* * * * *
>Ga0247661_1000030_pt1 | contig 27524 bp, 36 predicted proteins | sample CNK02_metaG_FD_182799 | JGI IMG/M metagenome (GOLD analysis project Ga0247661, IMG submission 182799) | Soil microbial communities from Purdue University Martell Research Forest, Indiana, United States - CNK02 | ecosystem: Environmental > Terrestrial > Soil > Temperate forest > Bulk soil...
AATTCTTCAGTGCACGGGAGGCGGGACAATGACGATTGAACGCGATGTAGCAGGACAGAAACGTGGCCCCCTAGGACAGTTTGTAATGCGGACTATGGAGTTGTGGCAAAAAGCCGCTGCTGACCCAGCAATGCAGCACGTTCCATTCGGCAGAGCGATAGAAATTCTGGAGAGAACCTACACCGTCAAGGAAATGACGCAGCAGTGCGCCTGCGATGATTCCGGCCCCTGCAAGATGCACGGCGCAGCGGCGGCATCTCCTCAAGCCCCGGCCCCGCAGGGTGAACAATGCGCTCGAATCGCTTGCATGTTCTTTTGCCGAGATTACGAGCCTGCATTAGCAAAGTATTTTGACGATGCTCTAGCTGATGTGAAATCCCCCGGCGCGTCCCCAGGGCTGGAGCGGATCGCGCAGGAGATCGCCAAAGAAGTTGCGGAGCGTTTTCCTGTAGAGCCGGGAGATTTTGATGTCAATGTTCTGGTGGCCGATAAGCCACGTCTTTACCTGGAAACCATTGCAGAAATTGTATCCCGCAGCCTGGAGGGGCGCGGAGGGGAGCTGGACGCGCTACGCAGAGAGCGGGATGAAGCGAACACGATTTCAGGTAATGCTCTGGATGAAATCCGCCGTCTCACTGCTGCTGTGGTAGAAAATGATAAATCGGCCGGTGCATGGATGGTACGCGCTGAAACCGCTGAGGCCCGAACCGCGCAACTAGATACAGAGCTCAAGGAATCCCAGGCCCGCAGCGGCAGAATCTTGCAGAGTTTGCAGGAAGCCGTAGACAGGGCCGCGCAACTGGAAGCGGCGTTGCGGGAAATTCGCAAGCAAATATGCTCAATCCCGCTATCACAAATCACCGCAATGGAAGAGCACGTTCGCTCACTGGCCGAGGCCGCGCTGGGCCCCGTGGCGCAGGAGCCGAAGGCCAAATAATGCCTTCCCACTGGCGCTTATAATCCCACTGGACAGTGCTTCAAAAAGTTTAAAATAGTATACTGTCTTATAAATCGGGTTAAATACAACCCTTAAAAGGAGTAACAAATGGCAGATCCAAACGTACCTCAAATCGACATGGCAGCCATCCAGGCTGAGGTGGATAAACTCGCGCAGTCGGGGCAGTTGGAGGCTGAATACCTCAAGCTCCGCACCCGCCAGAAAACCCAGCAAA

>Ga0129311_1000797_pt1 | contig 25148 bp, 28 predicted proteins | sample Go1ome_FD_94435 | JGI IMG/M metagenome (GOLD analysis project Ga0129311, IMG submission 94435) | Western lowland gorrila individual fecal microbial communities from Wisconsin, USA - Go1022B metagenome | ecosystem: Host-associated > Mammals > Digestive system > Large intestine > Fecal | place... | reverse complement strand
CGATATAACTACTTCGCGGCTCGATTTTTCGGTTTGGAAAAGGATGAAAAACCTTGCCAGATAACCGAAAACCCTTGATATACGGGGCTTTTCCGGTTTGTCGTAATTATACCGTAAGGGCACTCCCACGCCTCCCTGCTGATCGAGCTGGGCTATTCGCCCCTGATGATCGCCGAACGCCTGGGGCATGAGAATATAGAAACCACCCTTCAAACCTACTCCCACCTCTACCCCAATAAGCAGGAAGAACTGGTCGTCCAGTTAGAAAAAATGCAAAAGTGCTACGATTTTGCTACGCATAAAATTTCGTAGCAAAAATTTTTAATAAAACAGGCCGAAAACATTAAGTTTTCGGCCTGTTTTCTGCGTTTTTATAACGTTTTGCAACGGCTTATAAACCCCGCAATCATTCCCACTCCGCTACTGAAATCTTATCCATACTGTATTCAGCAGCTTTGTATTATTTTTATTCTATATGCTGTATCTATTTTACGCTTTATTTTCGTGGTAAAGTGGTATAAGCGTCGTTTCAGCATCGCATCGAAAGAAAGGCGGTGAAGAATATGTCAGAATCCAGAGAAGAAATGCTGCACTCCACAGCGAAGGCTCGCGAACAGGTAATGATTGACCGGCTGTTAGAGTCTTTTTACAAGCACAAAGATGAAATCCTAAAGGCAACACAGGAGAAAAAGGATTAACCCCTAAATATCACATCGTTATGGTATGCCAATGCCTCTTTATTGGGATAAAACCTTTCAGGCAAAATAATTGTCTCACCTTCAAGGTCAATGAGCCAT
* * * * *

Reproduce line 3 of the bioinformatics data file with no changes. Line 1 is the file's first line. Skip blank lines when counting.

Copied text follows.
>Ga0129311_1000797_pt1 | contig 25148 bp, 28 predicted proteins | sample Go1ome_FD_94435 | JGI IMG/M metagenome (GOLD analysis project Ga0129311, IMG submission 94435) | Western lowland gorrila individual fecal microbial communities from Wisconsin, USA - Go1022B metagenome | ecosystem: Host-associated > Mammals > Digestive system > Large intestine > Fecal | place... | reverse complement strand